• To be fair @shirlockhomes the OP didn't say what he was driving. Maybe the garage is for an earth mover ;-) Jan 17, 2016 at 18:35

Insulating a garage is fairly straight forward, however keeping it constantly above freezing in an area of sustained cold temps is more involved and potentially expensive.

You can easily put batt or roll style insulation in the walls, no brainer... You could install batts or roll between the rafters, but that creates a much larger volume to heat. It would be preferable to install the insulation between the collar ties (ceiling joists) and add a layer of drywall, some strapping or heavy gauge (4 to 8 mil) plastic to keep the insulation from falling down. Drywall on the walls isn't required, but would be a good touch and help minimize cold air infiltration. The next consideration are your doors. They really should be an insulated door with proper tight fitting weather stripping on the top, sides and bottom when closed. If they are not relatively airtight, you will be wasting your time and money trying to heat the space.

The source of heat depends on what type of heating you have for the rest of the house. Often, a separate zone is created from an existing HVAC system and run through a large space heater hanging from the ceiling. These are often referred to as a "dog house" or "moline" type heater. These are typically forced hot water driven. You can also use a 5KW electric fan forced space heater or install a vent with return for a forced hot air system. No matter what style you use, it is important to have an independent thermostat control dedicated to the garage space.

Be pre-warned, heating a garage space constantly is gonna be pricey. Expect to lose a ton of heat every time the door is opened. Also be aware that the concrete floor is a heat sucker in areas where the ground freezes.

  • +1 Batts or rolled fiberglass with paper faces are ususally considered a fire hazard unless covered. Unfaced fiberglass poses a risk of airborn particles and rub off that is an irritant at best. Most insulated garages use some wall facing, and drywall is usually cheapest and easiest.
    – bib
    Sep 15, 2012 at 21:42

We built a bucket truck garage two years ago. It has a 13' ceiling with a 5' stuccoed concrete block wall and ordinary 2"x6" studs above that. And of course the 4:12 pitch roof adds another 2' average height above that. A 15' ceiling leaves a lot of air space overhead to heat before the rest of the garage is comfortable. The garage has a 10'x10' insulated overhead door. I insulated the north wall because that wall has pegboard attached. The past two winters were very cold for SE PA and it got down to 20° F in that garage, making me rethink whether it would be worth it to insulate the ceiling.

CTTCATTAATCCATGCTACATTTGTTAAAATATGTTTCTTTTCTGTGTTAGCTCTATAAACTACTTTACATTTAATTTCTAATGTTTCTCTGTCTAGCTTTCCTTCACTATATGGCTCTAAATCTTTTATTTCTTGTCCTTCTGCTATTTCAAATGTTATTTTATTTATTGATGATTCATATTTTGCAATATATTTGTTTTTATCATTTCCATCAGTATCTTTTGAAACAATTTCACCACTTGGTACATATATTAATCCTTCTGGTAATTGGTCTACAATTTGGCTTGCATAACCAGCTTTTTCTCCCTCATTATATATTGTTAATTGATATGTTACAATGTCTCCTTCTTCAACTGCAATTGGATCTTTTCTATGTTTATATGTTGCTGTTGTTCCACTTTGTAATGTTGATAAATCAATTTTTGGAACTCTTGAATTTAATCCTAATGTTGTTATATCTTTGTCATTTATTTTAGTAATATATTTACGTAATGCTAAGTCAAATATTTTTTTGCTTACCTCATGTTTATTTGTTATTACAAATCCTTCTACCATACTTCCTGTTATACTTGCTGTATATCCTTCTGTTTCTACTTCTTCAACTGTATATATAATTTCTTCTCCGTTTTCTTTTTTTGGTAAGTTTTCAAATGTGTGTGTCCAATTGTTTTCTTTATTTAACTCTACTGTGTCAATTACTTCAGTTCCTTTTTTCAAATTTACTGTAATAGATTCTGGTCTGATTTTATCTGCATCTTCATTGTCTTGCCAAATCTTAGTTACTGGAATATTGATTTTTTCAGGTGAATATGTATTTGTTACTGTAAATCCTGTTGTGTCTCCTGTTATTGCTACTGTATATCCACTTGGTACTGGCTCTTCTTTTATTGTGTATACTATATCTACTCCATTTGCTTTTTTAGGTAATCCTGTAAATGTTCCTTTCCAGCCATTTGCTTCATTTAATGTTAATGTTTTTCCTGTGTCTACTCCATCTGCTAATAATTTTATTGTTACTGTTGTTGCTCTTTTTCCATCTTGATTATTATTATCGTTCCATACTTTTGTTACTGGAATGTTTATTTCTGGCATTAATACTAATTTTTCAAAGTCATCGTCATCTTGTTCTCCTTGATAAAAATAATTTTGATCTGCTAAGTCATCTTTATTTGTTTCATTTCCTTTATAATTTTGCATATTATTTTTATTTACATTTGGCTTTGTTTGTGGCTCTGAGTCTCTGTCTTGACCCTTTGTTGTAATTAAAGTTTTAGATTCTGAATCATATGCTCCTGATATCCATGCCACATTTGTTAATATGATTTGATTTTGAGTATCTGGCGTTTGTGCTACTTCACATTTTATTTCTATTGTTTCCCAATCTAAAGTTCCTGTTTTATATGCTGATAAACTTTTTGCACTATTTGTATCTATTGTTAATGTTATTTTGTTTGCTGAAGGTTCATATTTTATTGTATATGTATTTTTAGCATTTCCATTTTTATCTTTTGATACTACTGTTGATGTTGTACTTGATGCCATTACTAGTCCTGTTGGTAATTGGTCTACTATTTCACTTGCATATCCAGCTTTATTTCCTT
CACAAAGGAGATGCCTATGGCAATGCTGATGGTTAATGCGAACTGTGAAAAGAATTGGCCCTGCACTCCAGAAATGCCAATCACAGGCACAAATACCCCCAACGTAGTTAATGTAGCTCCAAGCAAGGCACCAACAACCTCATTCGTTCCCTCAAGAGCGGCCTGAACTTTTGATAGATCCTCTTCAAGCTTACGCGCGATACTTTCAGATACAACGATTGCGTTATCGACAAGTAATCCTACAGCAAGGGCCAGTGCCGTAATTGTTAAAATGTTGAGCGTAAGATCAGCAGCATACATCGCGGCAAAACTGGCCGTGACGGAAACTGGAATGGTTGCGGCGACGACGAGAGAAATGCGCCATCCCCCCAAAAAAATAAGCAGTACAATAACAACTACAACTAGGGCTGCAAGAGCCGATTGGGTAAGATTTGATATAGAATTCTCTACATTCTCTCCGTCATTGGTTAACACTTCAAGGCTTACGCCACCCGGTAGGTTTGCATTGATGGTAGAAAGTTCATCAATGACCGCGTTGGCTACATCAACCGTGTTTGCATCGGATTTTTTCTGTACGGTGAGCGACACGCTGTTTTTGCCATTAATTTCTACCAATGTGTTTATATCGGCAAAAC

We built a two story 1,000 sq ft garage ten years ago. That I fully insulated with 6" batts, including the cathedral ceiling. It is heated adequately to 50° F with a 45 year old 22,500 BTU forced air heater in one side wall. That heater is only run at night (we pay half for electricity at night) so our annual heating cost for the garage is under $100.00. That is pretty cheap to have four cars start up warm in the winter and dry off fast (20 minutes) when they are brought inside wet. (There is a 40 pt. dehumidifier in the garage as well.) I had considered a 'trap door' to keep heat in the downstairs, but the upstairs remains much colder than the heated downstairs, even with the stairwell open, so we decided it was worth it to keep the second floor above freezing. The floor also remains warm; ice and snow don't accumulate outside the doors.

We built a 3,000 sq ft barn eight years ago. That building has a finished second floor with 4" insulation in those walls, but the first floor walls are uninsulated. The 1/2" plywood ceiling has 12" of kraft faced batts. An unfinished room on the second floor got very warm with the sun beating on the west wall. That is the reason I left the bucket truck garage uninsulated on the south and west walls. (The barn may also get heat from the south and west walls.) With 8,000 cubic ft. in that garage I don't notice any heating from the sun without placing my hand on the sheathing; it is definitely warmer than of the east wall towards the end of a sunny day. The barn has six pairs of double hung high solar coefficient glass windows facing directly south. It remains 40° F in winter, except when there is rain and snow. On bright sunny days the insulated second floor approaches 70° F when it is 40° F outside. The north wall has three man doors and two barn doors. It would make no sense insulating that wall; it is all doors.

My philosophy is to insulate ceilings with the highest R value practicable. In our home, which has a bare plywood floor on all but the eaves, that means only 6" R-19. My wife has augmented that with another 18" of women's clothing, shoes, spare bedding, crafts. I'm serious; there are 50 banker’s boxes and another 50 huge boxes of fairly good insulation up there. The barn has 12" R-38. The attached garage has only room for 6" R-19, but that isn't heated as a living quarter is.

That leaves the bucket truck garage. It would cost $700.00 (with discount) for 9 1/2" R-30 batts for the ceiling. Doing it with some help would cost another $300.00. I have the scaffolding, plus the bucket to get up and down (My 70 year old knees can't climb ladders all day). A 1,500 watt (5,100 BTU) heater keeps it above freezing on the coldest nights. (The building is really tight.) I estimate that'd cost $50 a season; less if the winters return to normal. A portable 5,600 watt (19,000 BTU) heater needs to run 5 hours to heat the building up to 55° F. If I do that ten times a year (not likely), it would cost $40.00 a season. Rounding up to $100.00 a year it would pay to take $1,000.00 out of our investments... if we didn't have to heat it at all after we insulated. The bucket truck is worth $25,000. The pegboard on the north wall is filled with family photos, several pieces of original art and many very nice prints, etc. An 80 pt. dehumidifier in that garage runs down to 40° F, but it is not as efficient at that temperature. It would still not be worth insulating. I guess I'll keep looking for an inexpencive propane mobile home heater; half the price of electricity and typically 75,000 BTU. It'll solve the problem of what would happen if I closed in the unvented portion that would be sealed off if I insulated it.